University of Louisiana at Lafayette studies solar farming despite pushback

Just over a mile northwest of the Cajundome is a 5-acre plot of land flanked by neighborhoods of single-family homes and a commercial area to the north — not the type of zone one would normally expect to see a power plant — yet there one is, silently generating enough electricity to run 250 homes without a hint of pollution, waste or human traffic. It is the University of Louisiana-Lafayette’s solar farm.

Its rows of solar panels generate much more than electricity. Officially called the ULL Photovoltaic Applied Research and Testing (PART) Lab, the solar farm is a tool that allows the university’s engineers and scientists to study and test some of the latest renewable energy technologies from across the nation.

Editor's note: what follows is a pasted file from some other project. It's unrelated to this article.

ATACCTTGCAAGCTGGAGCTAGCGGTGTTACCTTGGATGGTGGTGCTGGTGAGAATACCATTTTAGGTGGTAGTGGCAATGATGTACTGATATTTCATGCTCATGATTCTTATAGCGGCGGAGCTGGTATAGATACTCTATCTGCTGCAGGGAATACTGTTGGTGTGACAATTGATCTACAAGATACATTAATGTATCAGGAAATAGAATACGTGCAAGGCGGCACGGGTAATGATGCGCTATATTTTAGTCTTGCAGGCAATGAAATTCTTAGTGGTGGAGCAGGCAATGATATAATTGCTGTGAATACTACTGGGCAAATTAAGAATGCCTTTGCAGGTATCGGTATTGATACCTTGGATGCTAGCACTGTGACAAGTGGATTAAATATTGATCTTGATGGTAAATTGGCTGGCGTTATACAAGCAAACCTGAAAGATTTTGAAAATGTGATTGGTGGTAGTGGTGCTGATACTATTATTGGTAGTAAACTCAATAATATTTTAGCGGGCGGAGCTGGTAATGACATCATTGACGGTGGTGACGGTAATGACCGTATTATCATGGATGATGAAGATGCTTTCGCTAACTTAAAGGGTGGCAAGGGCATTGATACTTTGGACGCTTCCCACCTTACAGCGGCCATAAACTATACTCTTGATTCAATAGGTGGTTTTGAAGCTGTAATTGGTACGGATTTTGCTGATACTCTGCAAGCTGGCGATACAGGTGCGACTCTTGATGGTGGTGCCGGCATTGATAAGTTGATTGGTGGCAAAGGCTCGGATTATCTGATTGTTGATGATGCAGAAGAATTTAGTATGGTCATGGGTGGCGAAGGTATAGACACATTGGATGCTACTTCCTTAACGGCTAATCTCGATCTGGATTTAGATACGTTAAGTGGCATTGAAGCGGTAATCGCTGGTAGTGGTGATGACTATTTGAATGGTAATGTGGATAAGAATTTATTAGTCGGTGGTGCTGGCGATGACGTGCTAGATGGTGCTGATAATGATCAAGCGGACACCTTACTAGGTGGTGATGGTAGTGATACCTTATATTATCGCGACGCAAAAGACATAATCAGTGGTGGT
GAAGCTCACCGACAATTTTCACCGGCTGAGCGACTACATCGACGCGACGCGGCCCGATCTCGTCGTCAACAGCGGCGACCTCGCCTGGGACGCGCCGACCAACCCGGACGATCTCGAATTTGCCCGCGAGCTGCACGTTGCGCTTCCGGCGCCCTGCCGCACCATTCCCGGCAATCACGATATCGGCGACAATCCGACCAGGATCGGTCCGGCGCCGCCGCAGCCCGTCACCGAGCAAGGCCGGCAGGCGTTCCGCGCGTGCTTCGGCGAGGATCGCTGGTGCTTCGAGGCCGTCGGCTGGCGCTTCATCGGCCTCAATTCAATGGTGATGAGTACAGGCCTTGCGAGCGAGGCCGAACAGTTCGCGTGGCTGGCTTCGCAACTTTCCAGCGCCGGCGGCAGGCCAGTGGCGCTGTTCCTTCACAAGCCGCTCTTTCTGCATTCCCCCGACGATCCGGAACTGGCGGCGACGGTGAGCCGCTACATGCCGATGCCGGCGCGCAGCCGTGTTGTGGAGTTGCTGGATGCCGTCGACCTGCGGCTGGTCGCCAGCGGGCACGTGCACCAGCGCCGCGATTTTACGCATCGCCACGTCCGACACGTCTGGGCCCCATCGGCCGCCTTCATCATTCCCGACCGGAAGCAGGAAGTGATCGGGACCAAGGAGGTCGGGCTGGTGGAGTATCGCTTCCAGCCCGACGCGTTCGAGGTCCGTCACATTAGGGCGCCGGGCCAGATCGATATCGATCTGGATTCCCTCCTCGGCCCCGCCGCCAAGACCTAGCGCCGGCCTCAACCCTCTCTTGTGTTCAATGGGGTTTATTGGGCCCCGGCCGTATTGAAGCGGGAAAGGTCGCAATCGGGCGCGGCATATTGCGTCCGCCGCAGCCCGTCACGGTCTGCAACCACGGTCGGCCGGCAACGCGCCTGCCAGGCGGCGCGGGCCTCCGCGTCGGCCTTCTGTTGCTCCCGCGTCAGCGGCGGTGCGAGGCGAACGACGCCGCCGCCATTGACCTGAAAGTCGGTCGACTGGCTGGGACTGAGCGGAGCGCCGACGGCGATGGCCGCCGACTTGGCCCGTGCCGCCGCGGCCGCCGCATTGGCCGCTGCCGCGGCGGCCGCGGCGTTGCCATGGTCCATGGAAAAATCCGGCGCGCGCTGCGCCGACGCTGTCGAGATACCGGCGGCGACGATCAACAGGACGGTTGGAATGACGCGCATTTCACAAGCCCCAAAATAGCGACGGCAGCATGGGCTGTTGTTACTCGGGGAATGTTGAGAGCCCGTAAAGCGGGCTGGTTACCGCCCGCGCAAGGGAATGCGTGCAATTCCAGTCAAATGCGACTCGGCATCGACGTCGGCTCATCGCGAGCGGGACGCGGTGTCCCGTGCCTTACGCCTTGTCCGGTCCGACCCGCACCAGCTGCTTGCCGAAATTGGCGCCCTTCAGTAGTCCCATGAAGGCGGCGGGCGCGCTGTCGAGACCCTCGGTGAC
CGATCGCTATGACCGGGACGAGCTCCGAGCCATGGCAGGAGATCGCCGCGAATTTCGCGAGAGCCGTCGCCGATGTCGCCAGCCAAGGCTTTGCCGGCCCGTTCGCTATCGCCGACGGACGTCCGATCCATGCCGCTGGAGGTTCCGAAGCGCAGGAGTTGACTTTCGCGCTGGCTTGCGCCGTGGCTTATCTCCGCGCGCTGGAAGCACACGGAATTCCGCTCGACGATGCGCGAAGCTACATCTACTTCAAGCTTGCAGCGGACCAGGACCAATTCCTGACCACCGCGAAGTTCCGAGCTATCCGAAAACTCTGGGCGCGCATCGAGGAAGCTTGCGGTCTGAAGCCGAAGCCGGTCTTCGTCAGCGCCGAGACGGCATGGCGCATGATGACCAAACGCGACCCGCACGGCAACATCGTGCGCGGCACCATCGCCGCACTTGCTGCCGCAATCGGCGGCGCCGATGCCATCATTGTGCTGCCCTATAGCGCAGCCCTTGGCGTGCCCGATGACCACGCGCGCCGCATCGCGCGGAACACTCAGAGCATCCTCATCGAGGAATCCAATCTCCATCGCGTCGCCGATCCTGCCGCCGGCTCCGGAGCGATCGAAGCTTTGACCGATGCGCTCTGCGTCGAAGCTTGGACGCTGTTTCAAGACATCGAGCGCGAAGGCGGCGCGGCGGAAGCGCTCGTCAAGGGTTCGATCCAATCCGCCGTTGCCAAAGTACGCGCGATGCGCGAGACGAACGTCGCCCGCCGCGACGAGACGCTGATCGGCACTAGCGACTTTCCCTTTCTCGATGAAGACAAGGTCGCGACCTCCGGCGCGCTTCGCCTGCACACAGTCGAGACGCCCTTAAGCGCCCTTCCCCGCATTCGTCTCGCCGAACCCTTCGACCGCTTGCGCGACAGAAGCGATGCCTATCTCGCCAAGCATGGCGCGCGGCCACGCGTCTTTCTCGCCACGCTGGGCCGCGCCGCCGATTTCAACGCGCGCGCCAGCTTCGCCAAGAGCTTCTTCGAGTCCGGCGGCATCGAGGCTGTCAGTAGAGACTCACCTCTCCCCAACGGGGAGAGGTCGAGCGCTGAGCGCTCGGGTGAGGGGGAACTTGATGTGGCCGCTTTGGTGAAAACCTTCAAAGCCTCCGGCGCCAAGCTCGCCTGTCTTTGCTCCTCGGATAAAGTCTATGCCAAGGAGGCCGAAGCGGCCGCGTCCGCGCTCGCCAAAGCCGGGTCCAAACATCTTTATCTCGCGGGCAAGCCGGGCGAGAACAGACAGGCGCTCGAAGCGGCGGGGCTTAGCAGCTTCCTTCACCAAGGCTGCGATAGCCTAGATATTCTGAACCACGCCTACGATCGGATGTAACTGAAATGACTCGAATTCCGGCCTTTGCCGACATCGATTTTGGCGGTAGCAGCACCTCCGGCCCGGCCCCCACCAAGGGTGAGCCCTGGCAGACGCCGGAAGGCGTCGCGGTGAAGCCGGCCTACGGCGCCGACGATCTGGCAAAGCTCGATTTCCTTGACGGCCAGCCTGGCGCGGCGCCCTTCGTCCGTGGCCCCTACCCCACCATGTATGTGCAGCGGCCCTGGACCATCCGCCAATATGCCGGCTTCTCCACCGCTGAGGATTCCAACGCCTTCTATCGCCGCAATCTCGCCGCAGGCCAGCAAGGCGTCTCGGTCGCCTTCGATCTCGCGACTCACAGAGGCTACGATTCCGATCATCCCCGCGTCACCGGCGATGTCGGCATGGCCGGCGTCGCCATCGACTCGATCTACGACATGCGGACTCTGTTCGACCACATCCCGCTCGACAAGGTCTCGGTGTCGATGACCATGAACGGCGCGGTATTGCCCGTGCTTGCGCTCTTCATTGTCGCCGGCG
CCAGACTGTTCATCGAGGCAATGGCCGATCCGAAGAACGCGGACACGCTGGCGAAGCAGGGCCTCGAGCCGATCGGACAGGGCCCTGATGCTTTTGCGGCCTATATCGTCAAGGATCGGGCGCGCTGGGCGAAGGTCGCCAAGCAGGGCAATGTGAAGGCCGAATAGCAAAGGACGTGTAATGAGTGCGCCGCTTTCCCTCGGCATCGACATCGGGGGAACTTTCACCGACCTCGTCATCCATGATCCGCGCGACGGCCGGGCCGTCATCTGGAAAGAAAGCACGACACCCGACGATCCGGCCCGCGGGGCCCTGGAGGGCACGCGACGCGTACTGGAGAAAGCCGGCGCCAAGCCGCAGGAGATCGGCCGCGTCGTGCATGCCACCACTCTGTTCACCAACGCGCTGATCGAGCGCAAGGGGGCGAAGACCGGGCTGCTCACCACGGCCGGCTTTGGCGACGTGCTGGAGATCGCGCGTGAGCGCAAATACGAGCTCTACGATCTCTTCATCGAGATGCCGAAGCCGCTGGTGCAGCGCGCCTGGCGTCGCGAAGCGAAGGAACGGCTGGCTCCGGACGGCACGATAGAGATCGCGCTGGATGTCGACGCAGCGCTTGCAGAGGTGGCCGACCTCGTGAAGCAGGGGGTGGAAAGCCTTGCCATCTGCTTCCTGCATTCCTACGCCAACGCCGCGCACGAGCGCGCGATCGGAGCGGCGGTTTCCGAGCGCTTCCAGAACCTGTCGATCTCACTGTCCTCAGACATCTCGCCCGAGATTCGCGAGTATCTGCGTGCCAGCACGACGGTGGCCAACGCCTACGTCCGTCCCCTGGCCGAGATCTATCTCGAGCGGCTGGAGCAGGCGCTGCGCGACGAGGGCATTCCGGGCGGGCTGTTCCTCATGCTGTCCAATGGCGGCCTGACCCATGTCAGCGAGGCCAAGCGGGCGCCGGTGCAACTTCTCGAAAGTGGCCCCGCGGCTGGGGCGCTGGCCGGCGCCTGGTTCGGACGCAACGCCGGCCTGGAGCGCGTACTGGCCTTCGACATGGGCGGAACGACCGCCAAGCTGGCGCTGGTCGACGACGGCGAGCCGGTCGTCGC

In charge of the facility is Professor Terrence Chambers, who holds a doctorate in mechanical engineering and is the director of the Energy Efficiency and Sustainability Energy Center. Instrumental in building the $4 million solar farm, Chambers funded the project through a fossil fuels company that needed to donate to the community as part of settling pollution violations with the Environmental Protection Agency.

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